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College collaboration creates children’s museum exhibits

Elisabeth Weems and Colleen Carow | Feb 5, 2018

College collaboration creates children’s museum exhibits

Elisabeth Weems and Colleen Carow | Feb 5, 2018

Undergraduates in the Russ College of Engineering and Technology and the Patton College of Education have fused their specialties to design and manufacture interactive educational exhibits for the Ohio Valley Museum of Discovery.

Neil Littell, assistant professor of engineering technology and management (ETM), who teaches a production design course (ETM 3100), and Sara Hartman, assistant professor of teacher education and both co-founder and board president of the museum, who teaches an early childhood social studies methods course (EDEC 3500), brainstormed the idea in a coffee shop a few years ago. They agreed that giving students exposure to cross-disciplinary perspectives was important, and the rest is history: Their students have been collaborating for three years now.

“We realized that there aren’t really mechanisms in place to facilitate these types of collaborations, so Dr. Hartman and I decided we would build this experience,” Littell said.

The two courses met multiple times to discuss designs, ask questions, and receive feedback about museum exhibits, which function to teach children concepts like magnetism and physics in a fun and creative way.

“One of students’ goals was for the exhibit to be as open-ended as possible,” Hartman said, adding that each creative exhibit has multiple ways for children and adults alike to engage with it.

Students are now building two designs – a race track and a magnet maze table game. A Patton College outreach grant funded the materials, and the Russ College is providing the lab space, tools and labor.

Seth Doudna, a first-semester industrial systems engineering masters student with a specialty in human factors engineering and ergonomics, worked with ETM alumni Trevor Lang and Keenan Robertson, and Patton College alumni Brianne Henry, Claire Hutchins and Caitlynn Jones, to design Fasttrak, a 4-by-7-foot race track.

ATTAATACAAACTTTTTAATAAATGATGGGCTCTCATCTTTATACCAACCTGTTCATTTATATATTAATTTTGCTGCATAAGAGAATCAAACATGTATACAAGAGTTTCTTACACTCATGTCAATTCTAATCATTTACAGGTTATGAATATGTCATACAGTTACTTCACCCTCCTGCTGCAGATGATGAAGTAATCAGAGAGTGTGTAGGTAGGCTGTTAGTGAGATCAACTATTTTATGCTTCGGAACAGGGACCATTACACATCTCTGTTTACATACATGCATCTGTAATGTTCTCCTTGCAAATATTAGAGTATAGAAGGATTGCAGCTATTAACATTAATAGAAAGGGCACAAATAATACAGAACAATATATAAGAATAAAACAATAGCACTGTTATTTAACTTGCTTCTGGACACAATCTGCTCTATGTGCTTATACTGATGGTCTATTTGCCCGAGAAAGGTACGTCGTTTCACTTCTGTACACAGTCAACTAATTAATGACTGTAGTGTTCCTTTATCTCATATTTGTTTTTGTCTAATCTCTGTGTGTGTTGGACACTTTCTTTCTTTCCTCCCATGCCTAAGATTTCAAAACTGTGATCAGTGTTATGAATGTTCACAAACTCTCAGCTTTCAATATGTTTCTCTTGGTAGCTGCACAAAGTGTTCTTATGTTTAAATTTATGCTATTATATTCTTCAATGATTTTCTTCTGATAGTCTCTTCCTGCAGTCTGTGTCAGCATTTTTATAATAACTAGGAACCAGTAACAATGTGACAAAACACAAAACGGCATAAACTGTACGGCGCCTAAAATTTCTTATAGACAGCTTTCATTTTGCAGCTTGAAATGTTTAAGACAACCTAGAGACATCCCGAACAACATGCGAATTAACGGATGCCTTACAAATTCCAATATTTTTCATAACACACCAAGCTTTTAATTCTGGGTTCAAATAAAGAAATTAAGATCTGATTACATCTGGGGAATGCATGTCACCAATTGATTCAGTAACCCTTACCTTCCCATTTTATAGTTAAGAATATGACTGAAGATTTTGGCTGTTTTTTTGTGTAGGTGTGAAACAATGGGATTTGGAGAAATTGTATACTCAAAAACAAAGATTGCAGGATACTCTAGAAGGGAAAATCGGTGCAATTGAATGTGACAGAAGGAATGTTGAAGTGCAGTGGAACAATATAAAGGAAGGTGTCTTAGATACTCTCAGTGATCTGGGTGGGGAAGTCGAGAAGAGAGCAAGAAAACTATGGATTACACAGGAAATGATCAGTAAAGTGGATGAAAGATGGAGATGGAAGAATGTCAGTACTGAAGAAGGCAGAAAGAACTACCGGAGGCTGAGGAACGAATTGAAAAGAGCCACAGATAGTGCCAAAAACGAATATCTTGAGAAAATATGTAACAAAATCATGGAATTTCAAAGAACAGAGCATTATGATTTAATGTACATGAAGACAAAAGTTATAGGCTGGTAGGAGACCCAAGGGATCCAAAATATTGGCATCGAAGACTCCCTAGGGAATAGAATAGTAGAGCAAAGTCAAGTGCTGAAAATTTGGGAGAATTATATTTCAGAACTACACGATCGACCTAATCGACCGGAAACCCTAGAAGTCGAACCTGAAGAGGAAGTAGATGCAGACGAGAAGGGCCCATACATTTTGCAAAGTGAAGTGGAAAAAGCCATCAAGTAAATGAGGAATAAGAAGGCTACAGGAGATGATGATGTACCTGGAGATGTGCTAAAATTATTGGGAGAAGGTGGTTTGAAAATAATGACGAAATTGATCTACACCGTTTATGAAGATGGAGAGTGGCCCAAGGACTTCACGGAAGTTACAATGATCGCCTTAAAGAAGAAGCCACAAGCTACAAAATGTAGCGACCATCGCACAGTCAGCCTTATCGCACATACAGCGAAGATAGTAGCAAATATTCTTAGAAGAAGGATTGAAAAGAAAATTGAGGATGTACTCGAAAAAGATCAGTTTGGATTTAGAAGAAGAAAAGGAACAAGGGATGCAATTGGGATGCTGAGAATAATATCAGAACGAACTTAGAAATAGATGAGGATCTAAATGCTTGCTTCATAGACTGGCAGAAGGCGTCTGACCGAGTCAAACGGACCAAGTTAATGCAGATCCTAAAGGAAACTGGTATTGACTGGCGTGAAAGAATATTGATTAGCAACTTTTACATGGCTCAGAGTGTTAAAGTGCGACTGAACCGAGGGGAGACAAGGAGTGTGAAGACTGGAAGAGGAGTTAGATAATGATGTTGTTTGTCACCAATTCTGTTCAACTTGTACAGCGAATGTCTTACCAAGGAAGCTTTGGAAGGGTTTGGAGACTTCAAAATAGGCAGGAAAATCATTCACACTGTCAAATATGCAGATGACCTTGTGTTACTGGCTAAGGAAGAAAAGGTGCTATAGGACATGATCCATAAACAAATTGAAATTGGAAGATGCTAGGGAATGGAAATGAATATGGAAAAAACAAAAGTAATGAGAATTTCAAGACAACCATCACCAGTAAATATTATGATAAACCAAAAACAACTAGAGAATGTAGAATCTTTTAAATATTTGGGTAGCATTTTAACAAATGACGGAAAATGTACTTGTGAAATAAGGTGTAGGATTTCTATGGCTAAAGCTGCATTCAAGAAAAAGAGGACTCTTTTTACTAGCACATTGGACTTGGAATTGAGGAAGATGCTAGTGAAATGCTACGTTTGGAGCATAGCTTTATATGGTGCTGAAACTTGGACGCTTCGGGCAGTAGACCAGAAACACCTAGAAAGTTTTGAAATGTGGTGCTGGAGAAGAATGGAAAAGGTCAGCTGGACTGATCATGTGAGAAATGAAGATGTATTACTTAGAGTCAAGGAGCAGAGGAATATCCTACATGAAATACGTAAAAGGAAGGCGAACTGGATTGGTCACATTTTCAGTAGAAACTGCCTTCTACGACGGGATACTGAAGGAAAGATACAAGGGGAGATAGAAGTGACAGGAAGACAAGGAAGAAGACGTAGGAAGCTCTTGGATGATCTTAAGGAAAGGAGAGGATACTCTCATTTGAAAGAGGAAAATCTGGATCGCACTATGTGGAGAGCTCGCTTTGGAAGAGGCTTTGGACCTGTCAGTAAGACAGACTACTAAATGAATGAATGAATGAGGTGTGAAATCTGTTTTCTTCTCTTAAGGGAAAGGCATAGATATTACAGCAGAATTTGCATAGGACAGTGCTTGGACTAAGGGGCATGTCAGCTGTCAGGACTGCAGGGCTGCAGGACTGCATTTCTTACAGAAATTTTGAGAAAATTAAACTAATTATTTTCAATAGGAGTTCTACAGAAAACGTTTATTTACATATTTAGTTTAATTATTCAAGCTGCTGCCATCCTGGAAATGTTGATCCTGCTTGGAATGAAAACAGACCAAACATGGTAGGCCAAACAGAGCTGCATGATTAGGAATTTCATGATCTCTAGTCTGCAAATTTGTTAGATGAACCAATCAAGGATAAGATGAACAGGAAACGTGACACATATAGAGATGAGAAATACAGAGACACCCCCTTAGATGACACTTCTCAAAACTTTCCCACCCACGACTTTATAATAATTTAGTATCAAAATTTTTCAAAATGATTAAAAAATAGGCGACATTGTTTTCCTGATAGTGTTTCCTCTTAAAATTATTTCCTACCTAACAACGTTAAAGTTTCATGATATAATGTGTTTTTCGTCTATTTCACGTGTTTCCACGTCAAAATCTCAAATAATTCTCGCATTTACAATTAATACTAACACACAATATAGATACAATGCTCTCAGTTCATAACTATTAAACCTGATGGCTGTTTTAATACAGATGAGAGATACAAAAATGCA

Doudna said his most valuable lessons were patience, open communication and compromise, added that collaborating with students outside of his major gave him a better understanding of how to apply cross-disciplinary teamwork in the professional field.

They used SolidWorks to create a 3-D model, then converted it into computer code to guide a Laguna CNC Router machine, which burns the design into wood.

“It was a team effort,” Doudna said. “Engineering is very team-based, and this project forced us to work outside of our respective disciplines and collaborate with other people.”

Hartman noted that such a collaboration requires a commitment not just from the students and instructors -- but also from each department and college, to work together.

“Students need to be able to work effectively with other people,” Hartman said. “It is really an important skill for them, and being able to do it in this context gives them an added experience that is really valuable. In the real world, content areas don’t really exist in such isolation.”

That experience is now coming to life, as Doudna is fabricating Fasttrak with John Haftman, an ETM alumnus and current ISE master’s student with a specialty in civil engineering. It’s in its final stages and will soon be on its way to installation at the museum.

“This has become more than just something we were working on for a class,” Doudna said. “It’s one thing to design something, and another to actually manufacture it and bring it to life. It has come full circle.”

Anna Hartenbach contributed to this story.